The data of three tree species, i.e., *C. lanceolata*, *P. massoniana* and *Larix* spp., were used or partly used to develop biomass models, which were published as original papers [40–51] or ministerial standards [56, 57]. Comparing with the study results by Zeng et al. [47], the parameter estimates and fitness indices of aboveground biomass and volume models are very close to those for *C*. *lanceolata* in this study. From the achievements by Zeng and Tang [45], we can find that the parameter estimates of aboveground biomass and volume models are not significantly different from those for *P*. *massoniana* in this chapter, but this study provided better models considering the statistical indices of goodness-of-fit. Comparing with the biomass models published as ministerial standards [56, 57], the developed models in this study are more generalized and simpler for application in national and regional biomass estimation. There are four sets of biomass models in total for trees (dbh ≥ 5 cm) and saplings (dbh < 5 cm) for two modelling populations of each tree species in the ministerial standards [56, 57] and here we have only one set of biomass models which are suitable for both trees and saplings and for the whole country.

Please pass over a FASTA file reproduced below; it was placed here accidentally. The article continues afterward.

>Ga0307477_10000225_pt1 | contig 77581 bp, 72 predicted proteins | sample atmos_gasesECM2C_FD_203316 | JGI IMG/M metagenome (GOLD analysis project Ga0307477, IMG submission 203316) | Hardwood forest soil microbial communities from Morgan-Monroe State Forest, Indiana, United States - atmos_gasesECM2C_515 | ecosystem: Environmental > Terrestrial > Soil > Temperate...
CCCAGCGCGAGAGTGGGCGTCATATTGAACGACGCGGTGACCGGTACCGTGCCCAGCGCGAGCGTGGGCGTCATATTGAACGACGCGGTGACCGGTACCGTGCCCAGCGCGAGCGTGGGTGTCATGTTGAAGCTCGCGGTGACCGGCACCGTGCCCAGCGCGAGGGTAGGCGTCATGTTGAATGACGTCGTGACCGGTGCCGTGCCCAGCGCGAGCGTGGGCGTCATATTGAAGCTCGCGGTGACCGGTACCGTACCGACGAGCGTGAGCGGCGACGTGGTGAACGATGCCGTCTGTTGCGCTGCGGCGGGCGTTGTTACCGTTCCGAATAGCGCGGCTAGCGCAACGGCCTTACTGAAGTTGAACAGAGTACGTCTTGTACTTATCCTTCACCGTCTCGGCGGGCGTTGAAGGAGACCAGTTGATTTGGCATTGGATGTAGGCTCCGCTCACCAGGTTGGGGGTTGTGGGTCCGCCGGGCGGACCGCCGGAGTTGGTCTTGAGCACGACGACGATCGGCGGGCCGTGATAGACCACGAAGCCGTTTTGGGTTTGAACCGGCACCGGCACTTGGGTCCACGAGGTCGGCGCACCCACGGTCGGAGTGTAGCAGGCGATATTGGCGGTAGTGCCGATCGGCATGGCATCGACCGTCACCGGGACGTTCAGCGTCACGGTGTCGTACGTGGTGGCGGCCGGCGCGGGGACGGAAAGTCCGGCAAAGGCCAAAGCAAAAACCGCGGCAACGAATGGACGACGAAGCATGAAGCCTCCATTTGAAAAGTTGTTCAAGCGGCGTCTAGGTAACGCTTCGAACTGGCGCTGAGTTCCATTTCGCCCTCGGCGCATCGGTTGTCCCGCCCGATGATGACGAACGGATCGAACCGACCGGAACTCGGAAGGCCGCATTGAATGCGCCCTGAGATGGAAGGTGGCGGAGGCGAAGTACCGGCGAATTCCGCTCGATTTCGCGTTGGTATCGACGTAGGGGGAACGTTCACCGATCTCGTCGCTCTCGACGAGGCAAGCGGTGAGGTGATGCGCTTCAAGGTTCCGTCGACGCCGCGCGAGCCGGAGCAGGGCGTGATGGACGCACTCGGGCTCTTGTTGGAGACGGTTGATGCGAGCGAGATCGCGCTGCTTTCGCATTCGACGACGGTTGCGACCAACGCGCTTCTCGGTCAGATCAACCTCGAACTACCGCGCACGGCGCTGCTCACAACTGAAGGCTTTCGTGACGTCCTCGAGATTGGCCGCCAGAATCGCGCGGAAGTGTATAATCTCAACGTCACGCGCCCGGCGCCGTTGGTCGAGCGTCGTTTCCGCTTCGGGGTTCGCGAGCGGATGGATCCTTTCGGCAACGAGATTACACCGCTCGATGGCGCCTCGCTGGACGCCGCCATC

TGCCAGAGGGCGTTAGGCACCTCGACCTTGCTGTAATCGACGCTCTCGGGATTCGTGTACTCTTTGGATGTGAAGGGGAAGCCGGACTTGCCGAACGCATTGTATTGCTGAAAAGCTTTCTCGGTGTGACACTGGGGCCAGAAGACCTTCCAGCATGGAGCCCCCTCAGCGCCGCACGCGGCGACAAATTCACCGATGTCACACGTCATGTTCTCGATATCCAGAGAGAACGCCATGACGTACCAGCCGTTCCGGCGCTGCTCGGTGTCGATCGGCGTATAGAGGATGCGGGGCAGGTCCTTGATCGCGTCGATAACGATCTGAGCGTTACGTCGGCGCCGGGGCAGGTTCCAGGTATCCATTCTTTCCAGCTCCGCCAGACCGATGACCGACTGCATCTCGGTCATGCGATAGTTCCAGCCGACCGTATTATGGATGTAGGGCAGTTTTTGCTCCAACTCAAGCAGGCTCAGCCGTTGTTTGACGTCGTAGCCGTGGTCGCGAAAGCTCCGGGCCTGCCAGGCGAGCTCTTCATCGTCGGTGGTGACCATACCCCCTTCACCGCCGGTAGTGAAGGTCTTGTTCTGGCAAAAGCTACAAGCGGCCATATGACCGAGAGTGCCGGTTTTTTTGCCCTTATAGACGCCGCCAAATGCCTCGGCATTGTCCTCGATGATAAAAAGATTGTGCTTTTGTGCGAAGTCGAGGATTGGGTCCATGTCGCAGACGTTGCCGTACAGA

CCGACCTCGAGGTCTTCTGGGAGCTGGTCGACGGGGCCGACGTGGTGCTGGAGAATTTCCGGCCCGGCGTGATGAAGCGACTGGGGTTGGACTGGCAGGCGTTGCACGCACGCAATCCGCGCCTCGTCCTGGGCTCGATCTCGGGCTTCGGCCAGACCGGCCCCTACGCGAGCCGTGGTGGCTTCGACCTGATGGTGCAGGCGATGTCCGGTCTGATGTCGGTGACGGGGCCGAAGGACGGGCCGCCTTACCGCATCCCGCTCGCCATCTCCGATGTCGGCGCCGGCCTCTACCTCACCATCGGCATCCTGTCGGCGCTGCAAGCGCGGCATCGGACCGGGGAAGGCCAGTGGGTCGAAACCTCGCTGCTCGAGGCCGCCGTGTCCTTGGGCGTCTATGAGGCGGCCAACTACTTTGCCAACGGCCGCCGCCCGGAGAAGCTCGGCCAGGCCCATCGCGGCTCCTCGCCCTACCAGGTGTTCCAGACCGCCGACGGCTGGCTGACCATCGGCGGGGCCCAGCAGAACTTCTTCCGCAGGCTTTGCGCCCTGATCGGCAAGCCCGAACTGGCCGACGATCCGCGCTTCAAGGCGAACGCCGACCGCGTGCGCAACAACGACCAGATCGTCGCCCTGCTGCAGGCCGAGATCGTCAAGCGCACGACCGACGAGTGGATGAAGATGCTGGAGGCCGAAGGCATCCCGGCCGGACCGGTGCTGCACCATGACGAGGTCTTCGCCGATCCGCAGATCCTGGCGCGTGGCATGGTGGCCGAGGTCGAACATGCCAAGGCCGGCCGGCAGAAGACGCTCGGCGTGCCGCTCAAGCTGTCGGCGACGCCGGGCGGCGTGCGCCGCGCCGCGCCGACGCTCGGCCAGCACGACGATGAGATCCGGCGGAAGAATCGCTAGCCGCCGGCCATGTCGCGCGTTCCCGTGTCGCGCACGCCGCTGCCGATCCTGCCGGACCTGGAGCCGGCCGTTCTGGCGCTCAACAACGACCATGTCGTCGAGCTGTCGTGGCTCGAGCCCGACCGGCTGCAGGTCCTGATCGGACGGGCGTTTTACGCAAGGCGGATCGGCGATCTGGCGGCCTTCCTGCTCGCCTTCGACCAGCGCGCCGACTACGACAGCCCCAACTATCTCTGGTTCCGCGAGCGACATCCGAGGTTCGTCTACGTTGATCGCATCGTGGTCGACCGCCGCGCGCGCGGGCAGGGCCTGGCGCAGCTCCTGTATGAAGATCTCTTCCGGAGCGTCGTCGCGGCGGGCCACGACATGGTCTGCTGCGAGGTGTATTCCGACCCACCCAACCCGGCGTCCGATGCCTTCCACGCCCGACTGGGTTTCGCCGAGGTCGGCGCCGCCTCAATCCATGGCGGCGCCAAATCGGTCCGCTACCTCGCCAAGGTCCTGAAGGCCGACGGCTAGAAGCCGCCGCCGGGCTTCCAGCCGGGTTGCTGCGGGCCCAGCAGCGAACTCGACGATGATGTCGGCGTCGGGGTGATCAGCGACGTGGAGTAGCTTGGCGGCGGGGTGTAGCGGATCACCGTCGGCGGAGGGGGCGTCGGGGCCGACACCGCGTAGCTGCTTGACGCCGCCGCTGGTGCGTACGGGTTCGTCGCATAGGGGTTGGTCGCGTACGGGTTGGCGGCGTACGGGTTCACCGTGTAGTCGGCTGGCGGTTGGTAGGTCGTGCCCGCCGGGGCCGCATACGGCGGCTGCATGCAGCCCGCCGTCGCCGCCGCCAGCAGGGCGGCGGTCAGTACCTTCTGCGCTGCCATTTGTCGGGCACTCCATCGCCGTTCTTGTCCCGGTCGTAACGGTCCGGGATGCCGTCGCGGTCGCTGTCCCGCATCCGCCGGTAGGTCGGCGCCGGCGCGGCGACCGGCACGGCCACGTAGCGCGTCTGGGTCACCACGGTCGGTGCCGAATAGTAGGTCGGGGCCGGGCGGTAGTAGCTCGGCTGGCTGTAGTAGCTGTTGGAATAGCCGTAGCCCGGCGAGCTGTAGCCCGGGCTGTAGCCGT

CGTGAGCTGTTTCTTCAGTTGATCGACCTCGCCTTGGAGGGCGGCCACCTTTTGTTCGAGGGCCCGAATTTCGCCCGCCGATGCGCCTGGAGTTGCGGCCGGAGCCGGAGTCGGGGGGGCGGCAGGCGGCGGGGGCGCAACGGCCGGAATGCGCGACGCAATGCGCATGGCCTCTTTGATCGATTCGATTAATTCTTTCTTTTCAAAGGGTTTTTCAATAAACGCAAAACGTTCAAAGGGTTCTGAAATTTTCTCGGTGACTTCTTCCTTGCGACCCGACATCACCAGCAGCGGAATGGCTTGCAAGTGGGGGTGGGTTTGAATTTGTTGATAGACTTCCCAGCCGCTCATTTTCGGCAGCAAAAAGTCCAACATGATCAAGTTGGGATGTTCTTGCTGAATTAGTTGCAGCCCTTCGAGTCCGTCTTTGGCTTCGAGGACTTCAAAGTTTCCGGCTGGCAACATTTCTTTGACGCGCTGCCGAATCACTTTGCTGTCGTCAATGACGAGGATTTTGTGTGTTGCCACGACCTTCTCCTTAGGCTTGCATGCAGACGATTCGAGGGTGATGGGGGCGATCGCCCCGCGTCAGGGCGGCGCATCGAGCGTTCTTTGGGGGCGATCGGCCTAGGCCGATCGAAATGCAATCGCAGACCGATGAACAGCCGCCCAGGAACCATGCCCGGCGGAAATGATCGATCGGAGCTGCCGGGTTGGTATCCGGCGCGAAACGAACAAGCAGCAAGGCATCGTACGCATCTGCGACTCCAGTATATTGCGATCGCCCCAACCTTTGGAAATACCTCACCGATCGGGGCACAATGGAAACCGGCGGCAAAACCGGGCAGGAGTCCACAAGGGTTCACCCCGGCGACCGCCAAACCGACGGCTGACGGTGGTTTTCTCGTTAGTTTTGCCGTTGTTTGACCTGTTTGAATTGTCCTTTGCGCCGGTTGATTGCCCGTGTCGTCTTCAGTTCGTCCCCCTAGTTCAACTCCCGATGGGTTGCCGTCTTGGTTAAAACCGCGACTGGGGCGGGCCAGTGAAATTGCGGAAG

The results indicated that two-variable models were almost better than one-variable models for aboveground biomass estimation, while the two model systems were not significantly different for belowground biomass estimation. The mean prediction errors (*MPEs*) of aboveground biomass models for the eight species were less than 5%, whereas *MPEs* of belowground biomass equations were less than 10%, except for *Abies*. The models developed in this study can provide a basis for estimating biomass for the eight major tree species in China and will fill in the lack for China on the web platform GlobAllomeTree [74]. Also, they will have the potential to support the implementation of policies and mechanisms designed to mitigate climate change (e.g., CDM and REDD+) and to calculate costs and benefits associated with forest carbon projects. In addition, the overall modeling methodology presented in this study can be taken into consideration in any case that involves individual tree biomass modeling.